➕/➖ The Facebook group was a creative in-game way to get hints. It was tricky to describe where we were stuck, since the puzzles weren’t linear or explicitly named. The other recruits’ posts were helpful, though we had to dodge spoilers for puzzles we hadn’t reached yet. Also, the group could become more or less useful in the future as the community grows or shrinks.

➕ The Mail Marshals backstory explained the purpose of the physical mailer components cleverly. Episode 0 started online instead of via snail mail, but searching through actual junk mail for secret messages in future episodes sounds like fun.

Tips for Playing

So You Wanna Save the World: Episode 0 requires an internet connection and a US phone number. A pencil and paper will come in handy, but otherwise you don’t need any special equipment.

Playing alone or with one companion seems ideal, since the puzzles aren’t particularly collaborative. If you typically like approaching puzzle hunts and similar games solo, try this one by yourself.

And ignore Tachyon when she tells you you’re a useless $*@%. You’ll show her.

Ship of Theseus by J.J. Abrams and Doug Dorst [Review]

Meta masterpiece.

Author:  J.J. Abrams and Doug Dorst

Release Date:  October 29, 2013

Page Count: 472 plus inserts

Price: About $30

Publisher:  Mulholland Books

REA Reaction

Ship of Theseus, also known as S., is hard to categorize. Presented in book form, it’s an ambitious piece of experimental fiction with many layers of story and meaning. Ship of Theseus started with an innocuous central premise — who is the author V.M. Straka? — and infused it with unique storytelling to create an epic reading experience.

Ship of Theseus felt more like a novel than anything else, but its supplemental documents and many narrative layers made it more involving than passively reading a regular book. At times, the unusual format felt as exciting as a movie and as nonlinear and interactive as a game.

Ship of Theseus title page.

There were ciphers embedded in Ship of Theseus, and deciding how to tackle the layers of story required some strategizing. But mostly the point was to explore and gradually gain familiarity with its rich fictional world of academia and intrigue.

Due to its length and complexity, Ship of Theseus was intimidating. If you’re looking for a straightforward read or clearly delineated puzzles, the setup may feel overwhelming. Just like with certain other J.J. Abrams projects, not all the open questions got clear answers. But even without uncovering all of its secrets, Ship of Theseus had a lot to offer casual readers.

If you love the feeling of exploring someone’s communications and unlocking a grand story piece by piece, Ship of Theseus was made for you.

Who is this for?

  • Avid readers who enjoy being immersed in a story’s world
  • Cipher enthusiasts
  • Fans of experimental literature

Why Read?

  • Rich, intricate world building
  • Impressive construction of story layers
  • Mysteries at every turn

Story

V.M. Straka wrote many novels, but his true identity remains shrouded in mystery. His final book, Ship of Theseus, followed a man with amnesia journeying to distant lands to discover his true identity and motivation. Straka’s translator published the novel posthumously in 1949.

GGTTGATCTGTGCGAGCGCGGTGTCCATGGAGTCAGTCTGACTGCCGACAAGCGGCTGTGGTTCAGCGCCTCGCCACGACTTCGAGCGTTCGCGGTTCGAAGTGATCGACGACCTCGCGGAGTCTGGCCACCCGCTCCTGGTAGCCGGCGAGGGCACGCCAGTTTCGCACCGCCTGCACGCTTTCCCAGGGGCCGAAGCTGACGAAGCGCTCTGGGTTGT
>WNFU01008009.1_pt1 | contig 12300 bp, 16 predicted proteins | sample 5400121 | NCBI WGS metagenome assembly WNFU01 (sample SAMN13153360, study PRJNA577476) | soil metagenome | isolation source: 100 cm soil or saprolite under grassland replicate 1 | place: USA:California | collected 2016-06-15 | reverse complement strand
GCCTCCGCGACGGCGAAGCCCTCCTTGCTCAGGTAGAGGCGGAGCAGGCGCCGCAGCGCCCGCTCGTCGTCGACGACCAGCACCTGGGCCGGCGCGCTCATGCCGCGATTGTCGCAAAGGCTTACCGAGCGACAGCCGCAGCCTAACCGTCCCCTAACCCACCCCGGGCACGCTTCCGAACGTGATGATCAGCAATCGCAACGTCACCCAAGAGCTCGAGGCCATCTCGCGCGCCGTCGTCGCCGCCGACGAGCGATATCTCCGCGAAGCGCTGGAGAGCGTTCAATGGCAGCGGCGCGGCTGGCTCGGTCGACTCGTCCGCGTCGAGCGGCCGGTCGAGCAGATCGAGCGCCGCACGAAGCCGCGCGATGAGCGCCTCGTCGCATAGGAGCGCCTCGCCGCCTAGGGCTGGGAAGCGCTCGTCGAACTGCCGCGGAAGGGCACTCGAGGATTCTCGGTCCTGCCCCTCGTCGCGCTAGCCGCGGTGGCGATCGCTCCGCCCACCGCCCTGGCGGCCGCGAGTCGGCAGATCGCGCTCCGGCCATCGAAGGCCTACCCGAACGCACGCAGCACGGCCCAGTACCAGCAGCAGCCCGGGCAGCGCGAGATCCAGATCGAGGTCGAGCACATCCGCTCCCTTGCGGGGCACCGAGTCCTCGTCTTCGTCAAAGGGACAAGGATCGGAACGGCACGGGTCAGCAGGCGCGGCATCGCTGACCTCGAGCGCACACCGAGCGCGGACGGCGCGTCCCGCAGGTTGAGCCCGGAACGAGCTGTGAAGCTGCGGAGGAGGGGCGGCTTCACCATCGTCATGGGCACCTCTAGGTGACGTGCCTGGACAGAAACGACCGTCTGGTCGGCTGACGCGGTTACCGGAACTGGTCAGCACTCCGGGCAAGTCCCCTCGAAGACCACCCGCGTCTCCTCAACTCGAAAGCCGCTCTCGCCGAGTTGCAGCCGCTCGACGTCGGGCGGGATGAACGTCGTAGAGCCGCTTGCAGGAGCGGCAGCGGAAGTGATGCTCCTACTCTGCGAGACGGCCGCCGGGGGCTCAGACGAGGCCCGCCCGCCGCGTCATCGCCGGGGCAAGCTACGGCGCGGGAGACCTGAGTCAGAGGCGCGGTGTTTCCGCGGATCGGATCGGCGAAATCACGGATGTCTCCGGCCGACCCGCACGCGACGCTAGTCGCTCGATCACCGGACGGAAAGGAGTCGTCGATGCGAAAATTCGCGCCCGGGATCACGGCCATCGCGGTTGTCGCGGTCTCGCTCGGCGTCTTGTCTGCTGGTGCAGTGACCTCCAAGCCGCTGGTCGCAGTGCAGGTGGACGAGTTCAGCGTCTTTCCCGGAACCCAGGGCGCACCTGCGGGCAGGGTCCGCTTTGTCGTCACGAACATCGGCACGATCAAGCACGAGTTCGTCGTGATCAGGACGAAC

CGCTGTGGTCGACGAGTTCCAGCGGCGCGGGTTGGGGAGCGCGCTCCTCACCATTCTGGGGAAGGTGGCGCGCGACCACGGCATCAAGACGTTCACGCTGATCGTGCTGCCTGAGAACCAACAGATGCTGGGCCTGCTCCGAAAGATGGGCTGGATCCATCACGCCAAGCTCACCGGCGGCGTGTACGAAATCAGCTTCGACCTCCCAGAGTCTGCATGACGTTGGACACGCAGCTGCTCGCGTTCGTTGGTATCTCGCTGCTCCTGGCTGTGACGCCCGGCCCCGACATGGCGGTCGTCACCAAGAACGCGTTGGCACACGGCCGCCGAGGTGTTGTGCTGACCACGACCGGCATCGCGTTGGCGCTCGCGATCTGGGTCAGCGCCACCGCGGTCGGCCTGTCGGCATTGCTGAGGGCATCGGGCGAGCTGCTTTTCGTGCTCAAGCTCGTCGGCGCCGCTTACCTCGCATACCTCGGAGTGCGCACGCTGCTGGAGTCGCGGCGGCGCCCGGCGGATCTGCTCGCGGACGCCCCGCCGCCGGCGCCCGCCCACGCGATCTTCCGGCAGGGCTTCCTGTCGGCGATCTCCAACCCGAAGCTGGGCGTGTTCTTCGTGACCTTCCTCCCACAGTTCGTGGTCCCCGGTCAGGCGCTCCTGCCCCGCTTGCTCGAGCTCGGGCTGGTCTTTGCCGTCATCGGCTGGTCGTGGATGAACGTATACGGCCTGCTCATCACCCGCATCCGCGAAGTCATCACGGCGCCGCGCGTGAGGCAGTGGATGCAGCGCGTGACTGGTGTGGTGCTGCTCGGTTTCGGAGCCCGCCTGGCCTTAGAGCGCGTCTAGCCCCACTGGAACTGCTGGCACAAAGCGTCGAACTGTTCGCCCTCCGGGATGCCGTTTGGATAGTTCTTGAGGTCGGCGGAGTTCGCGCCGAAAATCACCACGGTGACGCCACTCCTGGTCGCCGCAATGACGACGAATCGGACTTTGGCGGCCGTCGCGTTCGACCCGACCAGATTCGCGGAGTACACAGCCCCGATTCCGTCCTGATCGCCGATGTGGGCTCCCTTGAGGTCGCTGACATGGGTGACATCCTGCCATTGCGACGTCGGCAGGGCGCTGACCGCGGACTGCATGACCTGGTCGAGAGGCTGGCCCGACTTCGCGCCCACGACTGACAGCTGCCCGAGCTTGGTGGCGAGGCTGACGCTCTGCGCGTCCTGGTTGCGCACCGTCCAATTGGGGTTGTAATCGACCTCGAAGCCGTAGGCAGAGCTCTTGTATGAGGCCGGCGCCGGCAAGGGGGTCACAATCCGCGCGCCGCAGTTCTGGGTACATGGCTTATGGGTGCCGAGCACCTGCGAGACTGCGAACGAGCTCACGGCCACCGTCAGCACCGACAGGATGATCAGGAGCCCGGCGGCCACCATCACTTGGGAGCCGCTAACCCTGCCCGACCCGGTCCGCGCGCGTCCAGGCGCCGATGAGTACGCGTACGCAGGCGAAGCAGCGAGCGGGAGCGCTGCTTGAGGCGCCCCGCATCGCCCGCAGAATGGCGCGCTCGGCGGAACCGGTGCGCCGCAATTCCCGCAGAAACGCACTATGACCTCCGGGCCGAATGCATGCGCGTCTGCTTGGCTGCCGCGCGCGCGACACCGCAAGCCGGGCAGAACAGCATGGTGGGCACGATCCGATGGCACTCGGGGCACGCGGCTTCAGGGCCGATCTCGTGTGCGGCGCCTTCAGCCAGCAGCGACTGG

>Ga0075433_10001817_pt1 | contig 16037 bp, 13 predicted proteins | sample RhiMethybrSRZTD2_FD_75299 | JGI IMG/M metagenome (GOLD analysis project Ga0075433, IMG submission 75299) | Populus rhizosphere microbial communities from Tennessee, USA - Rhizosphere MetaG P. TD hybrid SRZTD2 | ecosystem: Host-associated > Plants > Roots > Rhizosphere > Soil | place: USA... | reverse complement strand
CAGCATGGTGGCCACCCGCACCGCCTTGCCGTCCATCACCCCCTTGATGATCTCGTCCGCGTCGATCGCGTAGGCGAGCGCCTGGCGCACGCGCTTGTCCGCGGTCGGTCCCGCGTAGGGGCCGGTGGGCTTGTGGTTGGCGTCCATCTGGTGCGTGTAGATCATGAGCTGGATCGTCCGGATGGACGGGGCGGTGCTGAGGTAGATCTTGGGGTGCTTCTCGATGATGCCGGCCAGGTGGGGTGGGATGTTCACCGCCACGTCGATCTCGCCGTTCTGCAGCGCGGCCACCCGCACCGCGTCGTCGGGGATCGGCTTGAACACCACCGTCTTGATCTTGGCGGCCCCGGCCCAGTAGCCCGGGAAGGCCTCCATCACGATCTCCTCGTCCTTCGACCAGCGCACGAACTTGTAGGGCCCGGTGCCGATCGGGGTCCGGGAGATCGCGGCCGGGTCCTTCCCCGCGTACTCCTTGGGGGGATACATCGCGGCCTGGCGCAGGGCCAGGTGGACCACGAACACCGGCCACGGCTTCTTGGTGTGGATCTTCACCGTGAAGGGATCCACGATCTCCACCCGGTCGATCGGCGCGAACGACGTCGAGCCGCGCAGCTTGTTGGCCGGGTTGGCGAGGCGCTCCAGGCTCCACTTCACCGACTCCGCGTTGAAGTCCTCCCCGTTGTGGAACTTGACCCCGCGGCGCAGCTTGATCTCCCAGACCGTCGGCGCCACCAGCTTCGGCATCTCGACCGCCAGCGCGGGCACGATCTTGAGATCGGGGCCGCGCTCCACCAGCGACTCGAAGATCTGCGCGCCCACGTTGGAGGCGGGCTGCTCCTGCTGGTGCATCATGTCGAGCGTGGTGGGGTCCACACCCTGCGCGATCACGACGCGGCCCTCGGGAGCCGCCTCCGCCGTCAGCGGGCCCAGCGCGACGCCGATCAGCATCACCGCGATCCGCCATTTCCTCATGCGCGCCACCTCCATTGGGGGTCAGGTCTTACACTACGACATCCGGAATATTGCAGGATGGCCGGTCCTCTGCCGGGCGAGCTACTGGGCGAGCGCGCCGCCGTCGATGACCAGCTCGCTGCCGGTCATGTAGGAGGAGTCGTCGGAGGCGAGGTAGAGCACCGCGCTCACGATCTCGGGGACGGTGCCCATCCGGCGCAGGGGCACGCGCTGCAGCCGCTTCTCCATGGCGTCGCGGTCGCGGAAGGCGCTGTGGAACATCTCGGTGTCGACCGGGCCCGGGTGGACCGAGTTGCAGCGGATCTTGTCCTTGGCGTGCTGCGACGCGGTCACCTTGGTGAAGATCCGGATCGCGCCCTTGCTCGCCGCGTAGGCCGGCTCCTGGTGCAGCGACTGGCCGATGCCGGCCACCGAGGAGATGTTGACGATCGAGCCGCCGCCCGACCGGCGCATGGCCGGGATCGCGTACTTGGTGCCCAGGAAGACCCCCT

Decades later, two students at Pollard State University meet by writing notes back and forth in a copy of Ship of Theseus left at the university library. By delving into Straka’s web of associations and solving hidden messages in the book, Jen and Eric connect over a shared interest in discovering Straka’s identity. Along the way, they’re thrown into a conspiracy story of their own with life-or-death stakes.

Ship of Theseus book and slipcover.

Setup

Ship of Theseus was presented as an old hardcover book. It had copious notes written in the margins and an assortment of paper mementos interspersed throughout the pages. Besides the authors’ names on the box, the entire package appeared to be an artifact from the story’s fictional world.

The novel unfolded as a stand-alone narrative within the literary intrigue surrounding the associates and scholars of V.M. Straka. 

In the margins, Jen and Eric discussed research about Straka, goings-on in their corner of academia, and typical getting-to-know-you topics. They also shared theories about secret messages hidden in Ship of Theseus. They wrote in different colors in different time periods, so part of the reading process involved untangling the timeline of their findings and the events they described.

By perusing the novel, the translator’s footnotes, the conversations between Jen and Eric, and the documents slipped between the pages, I attempted to puzzle out the concurrent narrative threads and eventually solve the central question: Who is V.M. Straka?

Sample pages of Ship of Theseus, along with a postcard that says "Greetings from Brazil."

Gameplay

Ship of Theseus was primarily a nonlinear reading experience, but certain elements felt a bit like solving puzzles. Determining the timeline of Jen and Eric’s notes based on the color of their pens gave me logic puzzle vibes. Piecing together details from different timelines and different sources helped deepen my understanding of the story world.

Ship of Theseus included a number of ciphers within its pages. The margin notes frequently pointed out odd details about certain passages and theorized about possible hidden messages. Jen and Eric wrote out solutions to several of the book’s ciphers in the margins.

Because Ship of Theseus was presented as a found object, no other solutions were available. The creators initially published websites and social media posts dedicated to solving the mysteries of Straka, in the vein of an ARG. These are cryptic, however, and some of the links may have decayed in the ensuing years.